IMF warns cryptocurrencies may threaten financial stability without regulation
While cryptocurrency has the ability to improve the global payment system, digital coins still pose considerable challenges to market conditions worldwide, the International Monetary Fund warned in a new report on Tuesday.
In its latest Global Financial Stability Report, the fund stated that risks stemming from the booming crypto trading and the proliferation of digital coins “appear contained for now,” but they should be monitored closely.
As crypto grows in adoption, the potential impact on the economy and the risks will grow, according to the IMF. The international body added its voice to a growing chorus on the need for more oversight, underscoring that crypto has inadequate regulations and deficiencies in its operating structure — pointing to exchanges that go down during major selloffs.
“Challenges posed by the crypto ecosystem include operational and financial integrity risks from crypto asset providers, investor protection risks for crypto assets and DeFi [decentralized finance], and inadequate reserves and disclosure for some stablecoins,” the IMF’s report said.
On its list of worries is that increased trading of crypto assets in emerging markets — like El Salvador, which recently began accepting bitcoin as legal tender — could lead to destabilizing capital flows.
Separately, the IMF warns the risk of runs for stablecoins could also trigger a fire sale of commercial paper. Also, as stablecoin and cryptocurrency use grows, the IMF warns that it could harm fiscal policy by enabling tax evasion.
Stablecoins are cryptocurrencies whose values are tied to fiat currencies like the U.S. dollar, precious metals, or short-term securities as a way to mitigate the inherent volatility of cryptocurrencies. They are used by traders to get in and out of trades, settle trades.
Tether (USDT-USD), the world’s largest stablecoin by market capitalization, holds nearly $70 billion worth of commercial paper. The IMF warns if there’s a run on Tether then it could create a run on commercial paper, noting that such a contagion risk could happen for other stablecoins in the future.
The report suggested risks can be further amplified by the use of leverage offered in crypto exchanges, which has been as high as 125 times the initial investment, according to the IMF.
The market capitalization for stablecoins has quadrupled in 2021 to more than $120 billion, while trading volumes outpace other crypto assets, since they’re used for settling spot and derivative trades on exchanges.
Most stablecoins don’t offer transparent disclosure of what’s backing them. While Tether has disclosed the composition of its backed assets, the IMF says those disclosures aren’t audited by independent accountants — and some important information is still missing, including domicile, denomination of currencies, and sector of commercial paper holdings.
U.S. authorities are expected to roll out a regulatory proposal for stablecoins later this month, and mandating transparency of what exactly backs stablecoins is expected to be part of the recommendations.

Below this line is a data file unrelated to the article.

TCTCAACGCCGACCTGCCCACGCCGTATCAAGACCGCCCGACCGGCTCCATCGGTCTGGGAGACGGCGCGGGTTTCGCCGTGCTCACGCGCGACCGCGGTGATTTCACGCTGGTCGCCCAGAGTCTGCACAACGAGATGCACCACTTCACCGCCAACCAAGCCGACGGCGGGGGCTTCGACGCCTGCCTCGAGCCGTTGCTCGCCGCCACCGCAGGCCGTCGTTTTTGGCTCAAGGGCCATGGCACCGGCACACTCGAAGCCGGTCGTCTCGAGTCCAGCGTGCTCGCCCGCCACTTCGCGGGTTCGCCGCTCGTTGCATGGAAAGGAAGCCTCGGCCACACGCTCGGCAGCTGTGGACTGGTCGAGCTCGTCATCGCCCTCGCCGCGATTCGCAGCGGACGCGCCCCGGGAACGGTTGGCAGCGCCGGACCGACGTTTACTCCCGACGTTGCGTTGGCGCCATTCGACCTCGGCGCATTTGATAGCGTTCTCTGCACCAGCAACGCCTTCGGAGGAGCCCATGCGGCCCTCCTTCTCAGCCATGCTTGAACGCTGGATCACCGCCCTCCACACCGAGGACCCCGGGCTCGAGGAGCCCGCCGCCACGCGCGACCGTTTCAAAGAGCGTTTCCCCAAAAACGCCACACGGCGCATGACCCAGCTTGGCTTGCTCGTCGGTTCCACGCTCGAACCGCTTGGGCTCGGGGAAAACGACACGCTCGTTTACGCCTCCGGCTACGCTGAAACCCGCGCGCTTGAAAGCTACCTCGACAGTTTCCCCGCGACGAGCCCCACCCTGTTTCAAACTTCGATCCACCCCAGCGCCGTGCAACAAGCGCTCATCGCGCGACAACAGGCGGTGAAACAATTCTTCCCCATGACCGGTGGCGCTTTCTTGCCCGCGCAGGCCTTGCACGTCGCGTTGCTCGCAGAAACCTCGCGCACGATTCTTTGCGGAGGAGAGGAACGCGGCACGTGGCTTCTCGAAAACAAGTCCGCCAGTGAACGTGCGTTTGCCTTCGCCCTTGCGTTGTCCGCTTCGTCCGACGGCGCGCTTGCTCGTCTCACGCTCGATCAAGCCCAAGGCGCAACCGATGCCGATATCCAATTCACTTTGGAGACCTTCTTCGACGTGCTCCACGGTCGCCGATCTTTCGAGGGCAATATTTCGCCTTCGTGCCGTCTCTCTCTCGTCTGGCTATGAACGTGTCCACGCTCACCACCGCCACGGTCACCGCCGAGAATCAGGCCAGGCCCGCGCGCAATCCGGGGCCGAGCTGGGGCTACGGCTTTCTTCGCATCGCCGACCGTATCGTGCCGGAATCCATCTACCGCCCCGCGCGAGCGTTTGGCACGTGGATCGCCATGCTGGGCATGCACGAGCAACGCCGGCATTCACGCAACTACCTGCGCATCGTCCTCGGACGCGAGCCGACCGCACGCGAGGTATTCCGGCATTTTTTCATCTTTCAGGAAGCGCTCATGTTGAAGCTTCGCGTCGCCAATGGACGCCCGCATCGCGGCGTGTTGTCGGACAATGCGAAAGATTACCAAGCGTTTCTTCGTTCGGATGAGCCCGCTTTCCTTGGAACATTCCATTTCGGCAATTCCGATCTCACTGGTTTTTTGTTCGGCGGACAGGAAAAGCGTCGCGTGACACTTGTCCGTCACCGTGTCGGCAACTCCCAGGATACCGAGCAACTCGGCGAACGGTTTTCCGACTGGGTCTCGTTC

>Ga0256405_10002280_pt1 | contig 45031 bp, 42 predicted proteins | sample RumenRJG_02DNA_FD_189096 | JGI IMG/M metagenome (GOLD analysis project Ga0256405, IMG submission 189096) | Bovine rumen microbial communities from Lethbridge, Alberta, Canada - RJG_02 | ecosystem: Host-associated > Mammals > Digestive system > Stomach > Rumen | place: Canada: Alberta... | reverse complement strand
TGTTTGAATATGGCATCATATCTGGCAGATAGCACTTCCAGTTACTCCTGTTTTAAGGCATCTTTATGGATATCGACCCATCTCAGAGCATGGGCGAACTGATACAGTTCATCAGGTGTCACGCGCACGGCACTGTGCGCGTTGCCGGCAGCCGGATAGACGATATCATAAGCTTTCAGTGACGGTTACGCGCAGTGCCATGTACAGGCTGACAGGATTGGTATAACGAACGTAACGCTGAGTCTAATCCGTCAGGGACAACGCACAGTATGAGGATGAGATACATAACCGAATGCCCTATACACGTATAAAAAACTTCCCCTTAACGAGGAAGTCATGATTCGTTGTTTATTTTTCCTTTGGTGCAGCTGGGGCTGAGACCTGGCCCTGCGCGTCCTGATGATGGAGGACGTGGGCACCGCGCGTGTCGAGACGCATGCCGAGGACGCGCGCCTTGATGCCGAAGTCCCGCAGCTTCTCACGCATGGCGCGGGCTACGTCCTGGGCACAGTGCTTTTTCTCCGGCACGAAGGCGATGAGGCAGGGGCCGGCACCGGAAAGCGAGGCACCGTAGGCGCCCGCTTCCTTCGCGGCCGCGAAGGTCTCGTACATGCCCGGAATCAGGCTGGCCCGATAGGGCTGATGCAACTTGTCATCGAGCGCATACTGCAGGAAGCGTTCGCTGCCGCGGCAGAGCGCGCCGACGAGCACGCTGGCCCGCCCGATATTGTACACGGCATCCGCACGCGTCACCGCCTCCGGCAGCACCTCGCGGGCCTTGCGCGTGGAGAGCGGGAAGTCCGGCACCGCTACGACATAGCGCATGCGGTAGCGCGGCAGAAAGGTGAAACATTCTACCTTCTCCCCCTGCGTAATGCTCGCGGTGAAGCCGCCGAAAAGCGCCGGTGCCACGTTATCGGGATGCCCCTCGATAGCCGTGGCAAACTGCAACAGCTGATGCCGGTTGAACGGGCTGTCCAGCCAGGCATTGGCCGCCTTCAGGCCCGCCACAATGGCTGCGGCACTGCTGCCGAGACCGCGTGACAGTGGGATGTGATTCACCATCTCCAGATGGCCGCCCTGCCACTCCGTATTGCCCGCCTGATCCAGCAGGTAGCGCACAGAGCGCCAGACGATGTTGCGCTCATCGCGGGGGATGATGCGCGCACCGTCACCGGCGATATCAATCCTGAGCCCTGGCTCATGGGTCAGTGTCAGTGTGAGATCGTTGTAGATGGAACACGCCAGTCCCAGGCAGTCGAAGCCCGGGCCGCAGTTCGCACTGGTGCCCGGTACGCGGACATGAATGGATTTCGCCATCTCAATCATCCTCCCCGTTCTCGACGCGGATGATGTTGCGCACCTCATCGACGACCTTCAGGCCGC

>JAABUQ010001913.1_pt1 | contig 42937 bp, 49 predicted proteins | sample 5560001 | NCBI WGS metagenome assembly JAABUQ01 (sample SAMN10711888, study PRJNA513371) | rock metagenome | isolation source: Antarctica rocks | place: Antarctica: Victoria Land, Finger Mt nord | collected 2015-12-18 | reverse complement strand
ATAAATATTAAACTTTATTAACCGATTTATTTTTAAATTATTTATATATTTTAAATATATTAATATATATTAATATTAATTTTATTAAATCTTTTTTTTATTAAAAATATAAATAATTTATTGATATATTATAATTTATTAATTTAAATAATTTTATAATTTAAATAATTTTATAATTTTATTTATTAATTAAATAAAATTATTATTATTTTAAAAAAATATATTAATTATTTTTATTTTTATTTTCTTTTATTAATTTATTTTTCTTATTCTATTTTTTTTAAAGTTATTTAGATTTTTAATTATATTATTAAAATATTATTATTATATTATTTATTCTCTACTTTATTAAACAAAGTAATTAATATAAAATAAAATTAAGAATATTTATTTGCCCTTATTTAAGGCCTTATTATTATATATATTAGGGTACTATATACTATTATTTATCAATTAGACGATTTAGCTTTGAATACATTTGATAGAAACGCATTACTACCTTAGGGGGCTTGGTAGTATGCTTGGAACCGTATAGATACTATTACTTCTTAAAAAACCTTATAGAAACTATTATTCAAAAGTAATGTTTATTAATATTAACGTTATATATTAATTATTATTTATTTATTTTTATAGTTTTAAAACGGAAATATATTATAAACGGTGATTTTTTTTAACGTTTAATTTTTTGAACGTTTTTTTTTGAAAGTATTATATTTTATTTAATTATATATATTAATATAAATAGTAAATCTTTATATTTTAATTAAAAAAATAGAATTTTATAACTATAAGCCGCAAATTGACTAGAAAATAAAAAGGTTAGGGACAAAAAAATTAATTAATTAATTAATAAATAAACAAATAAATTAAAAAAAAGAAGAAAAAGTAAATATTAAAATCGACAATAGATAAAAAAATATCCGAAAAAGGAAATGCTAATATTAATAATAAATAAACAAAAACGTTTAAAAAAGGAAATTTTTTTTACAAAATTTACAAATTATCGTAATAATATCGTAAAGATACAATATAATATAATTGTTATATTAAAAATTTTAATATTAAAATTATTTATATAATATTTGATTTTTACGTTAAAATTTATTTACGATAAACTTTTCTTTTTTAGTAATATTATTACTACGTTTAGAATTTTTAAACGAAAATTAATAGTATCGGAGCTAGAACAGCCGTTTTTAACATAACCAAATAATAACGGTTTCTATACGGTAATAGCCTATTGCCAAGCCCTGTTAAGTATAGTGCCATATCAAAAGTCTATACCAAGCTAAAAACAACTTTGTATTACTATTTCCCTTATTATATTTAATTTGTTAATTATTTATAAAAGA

The IMF also warns that using stablecoins as means of payment and store of value could pose more challenges, by reinforcing economies to align their currencies with the U.S. dollar. The issue is that it could hurt central banks’ ability to make monetary policy, and lead to financial stability risks through currency mismatches on the balance sheets of banks, firms, and households.
Additionally, the IMF cautioned the banking sector could come under pressure if the crypto ecosystem becomes an alternative to bank deposits or even loans.
Stronger competition for bank deposits through stablecoins held on crypto exchanges or private wallets could push local banks toward less stable and more expensive funding sources to maintain similar levels of loan growth, according to the report.
Generally unsound economic policies, combined with inefficient payment systems in some emerging markets and developing economies, is boosting crypto adoption there, the fund stated.
However, the international body isn’t in favor of countries adopting cryptocurrencies as the main national currency, noting that it “carries significant risks and is an inadvisable shortcut.” It’s partly why El Salvador’s experiment with bitcoin (BTC) is being watched closely.
GUARDING AGAINST RISKS
To guard against systemic risks to the global financial system, the IMF said global standards for crypto assets should be adopted—notably for taxes — and that national regulators should coordinate for effective enforcement to prevent regulatory arbitrage.
The IMF also appeared to side with Securities and Exchanges Commission Chair Gary Gensler, noting in the report that if crypto exchanges deal with tokens that meet the definition of securities, then those tokens should be regulated as securities. The exchanges should then be required to meet those disclosures, both domestically and internationally.
For stablecoins, the international body says disclosure requirements for what stablecoins are backed by should be mandated, along with independent audits of those reserves.
“Globally, policymakers should prioritize making cross-border payments faster, cheaper, more transparent and inclusive through the G20 Cross Border Payments Roadmap,” the IMF said.
For more information about cryptocurrency, check out:
Dogecoin, what is it? How to buy it
Ethereum: What is it and how do you invest in it?
The top 21 crypto leaders to watch in the back half of 2021
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